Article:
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THE AISLE SEAT - by Mike McGranaghan


The dark underbelly of suburbia has been explored on screen many times before. Two of my all-time favorite movies - American Beauty and The Ice Storm - peeled back the layers of suburbia to look at its unhappy citizens and to give lie to the idea that it's some sort of utopia. Revolutionary Road does the same thing. I don't think this one is quite as good, or perhaps I just feel that way because I love the other two films so much. Nevertheless, the subject is fascinating, and director Sam Mendes' take on Richard Yates' novel is difficult to shake off.

Leonardo DiCaprio and Kate Winslet play Frank and April Wheeler, a young married couple in the 1950's. They buy a house on the titular Connecticut street, thinking that they have finally "made it." However, it soon becomes clear that a nice house in a nice neighborhood does not automatically equal happiness. Frank experiences frustration at work (he sells office machines), while April finds she no longer feels like she has much of a purpose. She wants children desperately, but her husband stalls every time she brings the subject up.

As their malaise becomes harder to deny, the Wheelers decide that perhaps suburban life isn't for them. They come up with a plan to follow Frank's old dream of moving to Paris. After all, it's romantic, it's scenic, and it will give them the motivation to live life to the fullest. But then Frank gets a lucky break at the job and is offered a significant advancement, complete with an executive-style salary. As much as he hates his job, he wonders if it would be best to just stay put and cash that paycheck. Paris falls by the wayside. So does the marriage. Frank and April fight constantly. He has an affair with a young secretary. She responds by turning to the married neighbor who secretly harbors feelings for her. And the issue of whether to have children looms over them like a vulture over a carcass.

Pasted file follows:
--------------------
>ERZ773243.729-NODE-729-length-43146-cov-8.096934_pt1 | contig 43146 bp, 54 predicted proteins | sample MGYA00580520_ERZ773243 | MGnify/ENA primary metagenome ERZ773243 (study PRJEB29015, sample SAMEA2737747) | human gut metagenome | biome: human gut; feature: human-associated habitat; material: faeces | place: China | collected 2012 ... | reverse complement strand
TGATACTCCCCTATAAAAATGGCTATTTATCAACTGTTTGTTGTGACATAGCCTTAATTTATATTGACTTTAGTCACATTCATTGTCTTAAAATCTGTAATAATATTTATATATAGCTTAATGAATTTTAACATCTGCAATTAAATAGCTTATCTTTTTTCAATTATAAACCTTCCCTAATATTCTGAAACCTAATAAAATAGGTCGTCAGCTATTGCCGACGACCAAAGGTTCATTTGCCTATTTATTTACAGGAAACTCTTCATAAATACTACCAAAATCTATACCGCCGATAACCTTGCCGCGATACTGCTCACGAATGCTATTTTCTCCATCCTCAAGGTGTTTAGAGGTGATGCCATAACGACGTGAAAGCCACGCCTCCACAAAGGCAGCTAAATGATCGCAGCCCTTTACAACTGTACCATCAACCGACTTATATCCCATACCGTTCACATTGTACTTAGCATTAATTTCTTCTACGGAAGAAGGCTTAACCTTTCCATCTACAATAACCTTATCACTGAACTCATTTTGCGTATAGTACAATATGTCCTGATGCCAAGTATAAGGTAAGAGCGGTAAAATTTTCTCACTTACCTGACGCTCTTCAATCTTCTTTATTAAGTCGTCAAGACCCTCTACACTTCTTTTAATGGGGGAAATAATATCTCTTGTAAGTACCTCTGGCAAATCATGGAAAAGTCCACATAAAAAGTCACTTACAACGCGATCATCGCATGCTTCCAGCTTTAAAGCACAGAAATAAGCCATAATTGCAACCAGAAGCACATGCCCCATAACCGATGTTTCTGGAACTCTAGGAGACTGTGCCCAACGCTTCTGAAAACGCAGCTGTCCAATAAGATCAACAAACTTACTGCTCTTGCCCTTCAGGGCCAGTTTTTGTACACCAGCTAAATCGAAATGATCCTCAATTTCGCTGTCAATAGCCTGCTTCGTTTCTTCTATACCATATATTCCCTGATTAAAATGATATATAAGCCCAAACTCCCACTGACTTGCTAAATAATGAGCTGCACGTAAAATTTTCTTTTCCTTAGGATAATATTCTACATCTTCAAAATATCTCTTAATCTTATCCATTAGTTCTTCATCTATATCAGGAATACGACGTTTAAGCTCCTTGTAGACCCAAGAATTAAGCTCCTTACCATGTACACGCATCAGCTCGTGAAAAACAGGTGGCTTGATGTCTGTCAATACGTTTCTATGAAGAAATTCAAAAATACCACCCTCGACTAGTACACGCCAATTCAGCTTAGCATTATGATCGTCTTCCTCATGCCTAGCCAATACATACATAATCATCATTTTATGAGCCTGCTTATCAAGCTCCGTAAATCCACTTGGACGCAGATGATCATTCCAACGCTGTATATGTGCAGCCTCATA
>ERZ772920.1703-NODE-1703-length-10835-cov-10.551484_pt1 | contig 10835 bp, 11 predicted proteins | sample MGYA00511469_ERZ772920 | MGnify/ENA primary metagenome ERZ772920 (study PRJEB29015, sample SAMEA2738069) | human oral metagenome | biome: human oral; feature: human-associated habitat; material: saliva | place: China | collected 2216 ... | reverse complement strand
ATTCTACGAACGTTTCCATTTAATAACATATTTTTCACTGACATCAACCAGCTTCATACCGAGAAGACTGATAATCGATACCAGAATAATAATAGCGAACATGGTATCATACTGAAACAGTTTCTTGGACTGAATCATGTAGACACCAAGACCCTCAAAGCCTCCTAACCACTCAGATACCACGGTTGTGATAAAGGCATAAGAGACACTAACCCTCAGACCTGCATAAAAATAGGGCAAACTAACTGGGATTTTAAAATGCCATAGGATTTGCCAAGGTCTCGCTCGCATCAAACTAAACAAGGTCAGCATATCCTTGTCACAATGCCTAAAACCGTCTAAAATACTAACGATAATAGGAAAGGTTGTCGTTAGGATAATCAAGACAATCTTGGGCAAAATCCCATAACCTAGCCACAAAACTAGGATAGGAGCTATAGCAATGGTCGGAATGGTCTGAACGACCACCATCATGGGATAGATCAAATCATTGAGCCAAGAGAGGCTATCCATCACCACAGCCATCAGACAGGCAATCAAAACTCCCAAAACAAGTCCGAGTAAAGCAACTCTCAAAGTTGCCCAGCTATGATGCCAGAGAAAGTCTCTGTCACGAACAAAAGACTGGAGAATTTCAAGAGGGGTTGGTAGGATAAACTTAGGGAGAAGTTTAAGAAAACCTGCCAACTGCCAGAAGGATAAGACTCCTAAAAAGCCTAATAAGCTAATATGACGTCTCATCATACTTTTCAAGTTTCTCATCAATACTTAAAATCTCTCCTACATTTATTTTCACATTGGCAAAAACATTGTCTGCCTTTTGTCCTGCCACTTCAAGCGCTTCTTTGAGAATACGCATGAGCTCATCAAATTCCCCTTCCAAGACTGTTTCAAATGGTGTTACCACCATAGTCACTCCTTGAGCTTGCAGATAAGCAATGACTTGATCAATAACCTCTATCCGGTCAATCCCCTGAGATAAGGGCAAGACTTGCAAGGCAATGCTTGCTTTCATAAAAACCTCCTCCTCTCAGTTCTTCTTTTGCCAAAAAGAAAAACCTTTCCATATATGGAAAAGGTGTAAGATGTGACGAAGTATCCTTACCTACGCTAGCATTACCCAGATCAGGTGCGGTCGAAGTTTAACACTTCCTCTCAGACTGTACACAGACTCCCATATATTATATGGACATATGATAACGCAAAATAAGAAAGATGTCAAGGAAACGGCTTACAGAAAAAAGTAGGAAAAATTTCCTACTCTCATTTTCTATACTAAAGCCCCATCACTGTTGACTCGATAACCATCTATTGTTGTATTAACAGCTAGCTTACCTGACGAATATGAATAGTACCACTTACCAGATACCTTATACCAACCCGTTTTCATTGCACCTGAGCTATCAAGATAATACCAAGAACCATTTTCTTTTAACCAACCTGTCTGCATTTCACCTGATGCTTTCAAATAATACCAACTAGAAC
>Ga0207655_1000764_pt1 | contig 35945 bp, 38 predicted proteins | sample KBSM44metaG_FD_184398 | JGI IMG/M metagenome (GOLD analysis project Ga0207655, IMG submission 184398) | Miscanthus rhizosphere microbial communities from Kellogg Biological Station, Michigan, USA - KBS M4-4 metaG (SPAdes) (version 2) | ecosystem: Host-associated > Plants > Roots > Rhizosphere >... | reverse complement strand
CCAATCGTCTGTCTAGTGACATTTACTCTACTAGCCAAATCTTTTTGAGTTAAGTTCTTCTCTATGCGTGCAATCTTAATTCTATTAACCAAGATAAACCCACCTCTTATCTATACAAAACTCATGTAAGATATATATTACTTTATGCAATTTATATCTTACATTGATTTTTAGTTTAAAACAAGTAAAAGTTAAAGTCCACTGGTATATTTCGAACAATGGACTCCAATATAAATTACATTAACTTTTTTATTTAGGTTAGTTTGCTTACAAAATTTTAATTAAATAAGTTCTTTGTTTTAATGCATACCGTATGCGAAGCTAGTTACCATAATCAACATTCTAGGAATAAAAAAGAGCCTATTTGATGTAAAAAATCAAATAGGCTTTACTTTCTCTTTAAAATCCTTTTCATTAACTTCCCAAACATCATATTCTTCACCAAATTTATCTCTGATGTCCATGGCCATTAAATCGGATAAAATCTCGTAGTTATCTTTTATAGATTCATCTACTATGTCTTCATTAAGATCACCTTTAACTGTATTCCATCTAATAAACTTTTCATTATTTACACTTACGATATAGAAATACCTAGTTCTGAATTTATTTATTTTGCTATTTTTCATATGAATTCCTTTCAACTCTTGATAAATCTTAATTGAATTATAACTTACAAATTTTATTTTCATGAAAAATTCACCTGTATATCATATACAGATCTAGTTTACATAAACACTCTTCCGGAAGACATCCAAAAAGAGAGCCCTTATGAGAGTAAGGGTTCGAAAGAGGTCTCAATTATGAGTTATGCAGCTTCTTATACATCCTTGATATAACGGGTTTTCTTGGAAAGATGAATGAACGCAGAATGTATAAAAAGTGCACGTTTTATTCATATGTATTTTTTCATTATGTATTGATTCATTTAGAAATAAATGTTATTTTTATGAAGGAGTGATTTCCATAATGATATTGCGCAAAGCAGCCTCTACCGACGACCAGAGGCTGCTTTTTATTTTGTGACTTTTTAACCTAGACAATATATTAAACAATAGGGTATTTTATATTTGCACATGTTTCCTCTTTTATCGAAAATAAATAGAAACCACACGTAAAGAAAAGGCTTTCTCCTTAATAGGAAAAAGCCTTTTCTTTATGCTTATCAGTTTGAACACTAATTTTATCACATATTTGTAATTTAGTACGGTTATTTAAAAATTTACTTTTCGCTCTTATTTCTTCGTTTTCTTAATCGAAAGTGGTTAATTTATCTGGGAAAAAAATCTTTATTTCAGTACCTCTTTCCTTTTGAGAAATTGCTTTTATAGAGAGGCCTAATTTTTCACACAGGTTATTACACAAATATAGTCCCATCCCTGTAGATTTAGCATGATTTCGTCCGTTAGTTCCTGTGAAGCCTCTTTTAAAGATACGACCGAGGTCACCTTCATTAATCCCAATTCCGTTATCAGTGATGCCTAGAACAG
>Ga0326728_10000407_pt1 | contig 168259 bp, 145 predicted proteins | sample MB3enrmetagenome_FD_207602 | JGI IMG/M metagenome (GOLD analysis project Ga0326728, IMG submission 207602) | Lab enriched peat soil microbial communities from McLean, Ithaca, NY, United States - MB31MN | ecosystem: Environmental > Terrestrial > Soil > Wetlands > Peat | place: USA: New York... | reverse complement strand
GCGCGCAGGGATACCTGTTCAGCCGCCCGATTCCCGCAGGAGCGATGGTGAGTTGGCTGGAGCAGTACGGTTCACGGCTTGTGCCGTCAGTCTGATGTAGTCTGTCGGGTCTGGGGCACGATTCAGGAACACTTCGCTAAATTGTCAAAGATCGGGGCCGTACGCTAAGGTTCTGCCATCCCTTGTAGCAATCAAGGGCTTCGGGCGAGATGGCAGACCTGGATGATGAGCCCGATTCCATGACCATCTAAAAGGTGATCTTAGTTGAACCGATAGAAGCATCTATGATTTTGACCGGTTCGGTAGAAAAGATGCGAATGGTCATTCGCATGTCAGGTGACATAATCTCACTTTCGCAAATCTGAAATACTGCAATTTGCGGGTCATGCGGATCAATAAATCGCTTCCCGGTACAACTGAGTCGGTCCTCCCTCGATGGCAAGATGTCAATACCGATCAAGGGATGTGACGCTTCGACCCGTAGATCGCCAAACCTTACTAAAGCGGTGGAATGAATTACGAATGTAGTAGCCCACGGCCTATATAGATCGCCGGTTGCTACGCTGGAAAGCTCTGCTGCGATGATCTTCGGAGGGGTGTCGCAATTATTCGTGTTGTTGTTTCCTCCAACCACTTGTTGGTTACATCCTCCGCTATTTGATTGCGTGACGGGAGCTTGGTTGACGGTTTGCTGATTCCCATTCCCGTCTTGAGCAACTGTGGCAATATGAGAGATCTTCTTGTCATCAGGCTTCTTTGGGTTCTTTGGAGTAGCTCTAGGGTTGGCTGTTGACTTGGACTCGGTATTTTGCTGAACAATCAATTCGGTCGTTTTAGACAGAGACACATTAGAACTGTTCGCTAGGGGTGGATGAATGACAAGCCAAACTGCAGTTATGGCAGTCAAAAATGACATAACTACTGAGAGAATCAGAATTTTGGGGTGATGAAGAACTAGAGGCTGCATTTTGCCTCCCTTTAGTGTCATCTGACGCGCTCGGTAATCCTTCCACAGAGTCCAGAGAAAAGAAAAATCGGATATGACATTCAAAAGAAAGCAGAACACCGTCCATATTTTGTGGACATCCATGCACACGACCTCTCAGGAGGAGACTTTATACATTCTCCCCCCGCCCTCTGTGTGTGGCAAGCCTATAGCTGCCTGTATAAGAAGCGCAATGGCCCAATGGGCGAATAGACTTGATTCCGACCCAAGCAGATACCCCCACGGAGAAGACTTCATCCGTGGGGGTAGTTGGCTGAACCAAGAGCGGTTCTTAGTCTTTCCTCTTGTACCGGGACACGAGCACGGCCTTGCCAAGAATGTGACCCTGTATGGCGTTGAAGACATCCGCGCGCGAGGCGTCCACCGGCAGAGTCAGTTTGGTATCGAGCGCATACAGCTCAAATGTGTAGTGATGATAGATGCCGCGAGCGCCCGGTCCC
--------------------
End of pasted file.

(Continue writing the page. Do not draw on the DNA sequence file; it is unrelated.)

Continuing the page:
Revolutionary Road is a story that explores the explosion of a dream. In the 50's, many people thought that having an office job and a house in the suburbs was the ideal. What many of them overlooked was that those things may be components of happiness, but they are not the totality of happiness. After briefly buying into the fantasy, Frank and April realize that the problems in their marriage cannot be dissipated by money or status. It slowly dawns on them that things probably would have turned out just the same even if they'd moved to Paris. The problem is them.

You can see why Leonardo DiCaprio and Kate Winslet would want to make this movie. As actors, there's a lot to chew on. Both sink their teeth into the material, effectively showing us the desperate unhappiness that infects both characters. DiCaprio turns Frank into a fountain of anger; he sells his soul to the company, then gets bitter about doing work he finds unsatisfying. Winslet, on the other hand, plays notes of desperation and depression. Her April has one thing in life she truly wants - a child - and when Frank won't give her that, she has nothing with which to fill the void. If you've read Yates' novel, you know that this story goes to some very dark places, especially with April's half of the equation. Because DiCaprio and Winslet are so excellent, we're willing to stay invested, even as the plot takes us into uncomfortable territory.